Cruising Down the Mississippi at Night

During spring break, my wife Brittany and I took a cruise into the Gulf of Mexico and Caribbean Sea. We deliberately chose a cruise leaving out of New Orleans, our hometown, so we could both spend some brief moments with family and to also have the experience of cruising down the Mississippi River. As Emerging Civil War’s readers might expect, there were a host of Civil War-themed sites to see on the journey downriver.

Even before casting off, there were a Civil War-themed view to take in, though admittedly it is not much to see. Across the river from the docked cruise ship, looking on its western bank, you could see where the city’s 19th century dry-docks were located. Today, they house more docks, wharves, and collection points for river barges, as well as a landing site for one of the area’s ferry crossings. One hundred and sixty years ago, however, this was where the dockyards of John Hughes and Company, the largest shipyard system in the Crescent City, were located. These docks helped outfit Confederate warships in the Civil War’s first year, including the famed CSS Sumter, the first Confederate ironclad CSS Manassas, the flagship of the Confederacy’s Mississippi River Squadron CSS McRae, vessels of the Confederate River Defense Fleet, and the two steamers of Louisiana’s wartime navy.[1] After United States forces regained control of New Orleans, the same docks helped repair U.S. warships plying the Mississippi.

The West bank of the Mississippi River at New Orleans was the site of the John Hughes and Company Shipyard, the city’s major Civil War era ship construction and repair facility.

The cruise ship departed the New Orleans wharves at about 5:00 pm, steaming downriver. Within a few minutes, we were treated to the spectacular view of the city’s French Quarter, with the paddle-wheeler Natchez and the famed St. Louis Cathedral in perfect view. This was the sight that David Farragut’s ships observed when they first anchored at the city on April 25, 1862.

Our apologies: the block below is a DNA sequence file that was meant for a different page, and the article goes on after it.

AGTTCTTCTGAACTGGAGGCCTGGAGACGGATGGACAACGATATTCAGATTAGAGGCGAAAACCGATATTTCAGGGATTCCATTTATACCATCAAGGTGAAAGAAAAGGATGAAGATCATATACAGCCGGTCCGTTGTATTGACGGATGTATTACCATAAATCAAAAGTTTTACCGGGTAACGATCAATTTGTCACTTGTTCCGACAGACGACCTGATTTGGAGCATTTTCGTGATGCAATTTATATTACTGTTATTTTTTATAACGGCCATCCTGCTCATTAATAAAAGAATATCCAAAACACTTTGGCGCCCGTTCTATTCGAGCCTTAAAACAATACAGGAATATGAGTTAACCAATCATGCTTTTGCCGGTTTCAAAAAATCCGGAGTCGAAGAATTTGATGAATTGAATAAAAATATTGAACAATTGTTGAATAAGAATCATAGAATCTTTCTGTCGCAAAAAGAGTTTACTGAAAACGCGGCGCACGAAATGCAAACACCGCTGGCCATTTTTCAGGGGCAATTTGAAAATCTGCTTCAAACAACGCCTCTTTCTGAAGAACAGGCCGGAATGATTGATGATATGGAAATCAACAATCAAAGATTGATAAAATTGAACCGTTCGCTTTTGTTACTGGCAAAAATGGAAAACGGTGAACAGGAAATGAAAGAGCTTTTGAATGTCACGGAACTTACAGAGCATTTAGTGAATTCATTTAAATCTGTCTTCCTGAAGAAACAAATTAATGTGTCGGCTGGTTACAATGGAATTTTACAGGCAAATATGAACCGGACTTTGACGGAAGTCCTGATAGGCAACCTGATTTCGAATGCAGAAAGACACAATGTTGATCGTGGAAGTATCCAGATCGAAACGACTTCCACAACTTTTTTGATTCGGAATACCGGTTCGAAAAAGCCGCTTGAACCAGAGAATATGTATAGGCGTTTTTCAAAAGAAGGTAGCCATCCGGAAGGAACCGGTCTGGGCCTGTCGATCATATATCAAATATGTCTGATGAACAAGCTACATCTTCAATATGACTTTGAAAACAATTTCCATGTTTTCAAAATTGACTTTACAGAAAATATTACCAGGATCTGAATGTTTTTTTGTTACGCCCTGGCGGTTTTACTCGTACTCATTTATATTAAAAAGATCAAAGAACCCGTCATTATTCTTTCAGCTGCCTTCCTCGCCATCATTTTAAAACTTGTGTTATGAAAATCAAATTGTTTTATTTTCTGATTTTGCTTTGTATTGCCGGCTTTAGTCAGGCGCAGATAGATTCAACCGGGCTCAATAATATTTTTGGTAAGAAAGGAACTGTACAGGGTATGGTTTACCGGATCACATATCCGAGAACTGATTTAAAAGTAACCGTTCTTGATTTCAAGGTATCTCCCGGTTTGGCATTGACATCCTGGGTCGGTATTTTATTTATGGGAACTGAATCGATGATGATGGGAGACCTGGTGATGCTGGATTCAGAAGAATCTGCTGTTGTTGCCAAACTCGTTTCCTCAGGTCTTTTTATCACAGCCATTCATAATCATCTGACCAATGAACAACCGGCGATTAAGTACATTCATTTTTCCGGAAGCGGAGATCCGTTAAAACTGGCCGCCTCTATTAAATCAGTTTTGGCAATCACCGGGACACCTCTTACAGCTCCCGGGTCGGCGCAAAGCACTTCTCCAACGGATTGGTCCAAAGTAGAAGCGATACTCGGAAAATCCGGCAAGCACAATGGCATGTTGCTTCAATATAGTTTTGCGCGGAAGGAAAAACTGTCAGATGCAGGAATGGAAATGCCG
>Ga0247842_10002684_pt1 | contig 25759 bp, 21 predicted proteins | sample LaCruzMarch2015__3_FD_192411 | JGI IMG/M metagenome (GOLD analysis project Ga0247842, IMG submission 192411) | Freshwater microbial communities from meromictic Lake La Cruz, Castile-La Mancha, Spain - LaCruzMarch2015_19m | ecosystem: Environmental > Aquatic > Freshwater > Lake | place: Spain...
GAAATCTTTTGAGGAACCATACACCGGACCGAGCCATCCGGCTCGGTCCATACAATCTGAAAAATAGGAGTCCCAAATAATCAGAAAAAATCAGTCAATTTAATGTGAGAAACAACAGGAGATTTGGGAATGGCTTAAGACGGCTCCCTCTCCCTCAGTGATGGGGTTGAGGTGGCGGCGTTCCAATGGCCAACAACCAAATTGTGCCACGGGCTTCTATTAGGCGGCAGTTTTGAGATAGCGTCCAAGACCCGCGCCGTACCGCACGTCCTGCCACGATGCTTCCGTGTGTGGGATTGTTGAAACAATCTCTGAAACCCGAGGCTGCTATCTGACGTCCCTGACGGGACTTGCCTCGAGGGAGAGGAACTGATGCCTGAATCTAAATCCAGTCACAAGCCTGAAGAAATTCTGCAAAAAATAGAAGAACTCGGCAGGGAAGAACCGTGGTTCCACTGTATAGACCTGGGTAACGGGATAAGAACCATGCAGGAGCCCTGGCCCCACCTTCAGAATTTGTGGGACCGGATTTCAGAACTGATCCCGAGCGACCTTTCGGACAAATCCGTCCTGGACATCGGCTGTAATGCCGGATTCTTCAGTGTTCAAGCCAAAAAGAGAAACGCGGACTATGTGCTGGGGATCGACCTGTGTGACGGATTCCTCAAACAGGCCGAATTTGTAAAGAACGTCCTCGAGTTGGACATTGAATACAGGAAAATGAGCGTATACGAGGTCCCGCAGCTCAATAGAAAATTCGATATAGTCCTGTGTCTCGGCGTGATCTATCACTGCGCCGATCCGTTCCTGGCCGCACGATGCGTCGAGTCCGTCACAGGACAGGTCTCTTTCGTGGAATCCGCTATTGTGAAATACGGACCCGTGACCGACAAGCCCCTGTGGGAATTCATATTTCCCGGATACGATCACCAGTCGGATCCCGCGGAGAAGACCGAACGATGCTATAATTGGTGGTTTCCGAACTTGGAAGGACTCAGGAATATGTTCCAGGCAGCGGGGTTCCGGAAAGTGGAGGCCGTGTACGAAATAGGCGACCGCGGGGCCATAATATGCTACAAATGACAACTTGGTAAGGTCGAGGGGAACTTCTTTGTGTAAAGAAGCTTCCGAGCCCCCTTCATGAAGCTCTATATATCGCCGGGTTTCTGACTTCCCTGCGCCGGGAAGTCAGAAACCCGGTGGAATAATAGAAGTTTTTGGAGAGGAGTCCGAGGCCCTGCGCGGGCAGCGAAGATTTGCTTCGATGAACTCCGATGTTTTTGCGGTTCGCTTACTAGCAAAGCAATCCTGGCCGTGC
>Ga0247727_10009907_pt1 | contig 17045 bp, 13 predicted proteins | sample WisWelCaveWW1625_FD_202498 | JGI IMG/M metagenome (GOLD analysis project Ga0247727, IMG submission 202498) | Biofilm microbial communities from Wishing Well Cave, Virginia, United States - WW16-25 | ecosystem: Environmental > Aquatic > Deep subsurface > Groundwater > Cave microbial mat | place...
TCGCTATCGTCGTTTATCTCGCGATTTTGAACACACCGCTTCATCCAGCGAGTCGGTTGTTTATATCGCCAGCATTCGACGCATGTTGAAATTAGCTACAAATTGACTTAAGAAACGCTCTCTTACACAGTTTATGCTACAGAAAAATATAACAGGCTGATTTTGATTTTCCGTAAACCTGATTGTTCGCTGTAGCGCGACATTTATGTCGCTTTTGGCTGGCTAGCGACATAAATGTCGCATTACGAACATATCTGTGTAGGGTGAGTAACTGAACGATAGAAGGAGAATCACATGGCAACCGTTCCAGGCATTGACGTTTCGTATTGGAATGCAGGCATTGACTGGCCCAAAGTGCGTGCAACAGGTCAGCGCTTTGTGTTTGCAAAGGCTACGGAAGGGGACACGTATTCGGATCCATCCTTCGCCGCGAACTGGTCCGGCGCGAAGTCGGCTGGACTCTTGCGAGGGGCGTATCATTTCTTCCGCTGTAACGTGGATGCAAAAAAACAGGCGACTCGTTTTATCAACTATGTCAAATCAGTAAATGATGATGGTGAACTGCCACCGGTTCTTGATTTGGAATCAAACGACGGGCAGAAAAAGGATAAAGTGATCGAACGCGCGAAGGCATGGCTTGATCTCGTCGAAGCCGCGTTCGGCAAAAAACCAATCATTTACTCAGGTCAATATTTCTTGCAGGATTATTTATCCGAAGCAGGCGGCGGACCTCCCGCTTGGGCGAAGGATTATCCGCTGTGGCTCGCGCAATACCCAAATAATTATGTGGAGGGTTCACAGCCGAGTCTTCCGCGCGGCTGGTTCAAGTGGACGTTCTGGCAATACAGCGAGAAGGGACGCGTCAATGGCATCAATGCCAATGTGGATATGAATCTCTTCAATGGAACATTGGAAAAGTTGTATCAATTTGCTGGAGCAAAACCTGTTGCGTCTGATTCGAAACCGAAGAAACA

View of the French Quarter from the Mississippi River, complete with the steamboat Natchez and St. Louis Cathedral. David Farragut’s naval squadron anchored here in 1862.

Several miles downriver from the French Quarter, outside the official city limits of New Orleans itself, lies Jackson Barracks. Just like Jackson Square and Fort Jackson further downriver, the site honors Andrew Jackson for his famous victory at New Orleans against the British in 1815. During the Civil War, Jackson Barracks housed both Confederate and United States soldiers, as it was then a site for the Louisiana militia. It remains so today, as a site for the Louisiana National Guard. The successor unit for the Civil War-era Washington Artillery of New Orleans is headquartered there, and it contains a museum documenting the state’s military history.

The Jackson Barracks are a major headquarters of the Louisiana National Guard.

Just downriver from Jackson Barracks lies the Chalmette battlefield, site of Jackson’s victory in the battle of New Orleans. It too, has many Civil War connections. In 1862, after Farragut’s Western Gulf Blockading Squadron passed Forts Jackson and St. Philip, the warships proceeded upriver to New Orleans. Before anchoring at the city on April 25, however, Farragut’s leading ships engaged Confederate batteries at Chalmette and directly across the river at McGehee under the command of Louisiana Militia Brigadier General Benjamin Buisson. Chalmette was manned by three regiments of Louisiana militia, while McGehee was manned by a battalion of infantry, a company of heavy artillery, and a light artillery battery. The Confederates failed to stop Farragut’s ships, largely because they only held about twenty rounds of ammunition for each cannon on site because the rest was sent downriver to support Forts Jackson and St. Philip. Once their ammunition was exhausted, the Confederates withdrew, leaving Farragut’s ships to proceed to New Orleans itself.[2]

The Chalmette Battlefield also has United States Civil War connections. The site was used as a collection and staging point for troops being moved to the New Orleans area. In 1865, when Philip Sheridan led 50,000 men to the Rio Grande in efforts to show US displeasure at the Maximilian government of Mexico, those men rendezvoused at Chalmette.[3] Finally, there is a major national military cemetery, with Civil War soldiers buried there, including many African American soldiers who died in wartime New Orleans.

The Chalmette battlefield is site of the famed battle in the War of 1812, but was also a Confederate battery in 1862 and staging point for U.S. military forces in the Civil War. The Chalmette National Cemetery on the battlefield’s eastern edge (right side of the image) includes the resting place for thousands of Civil War veterans.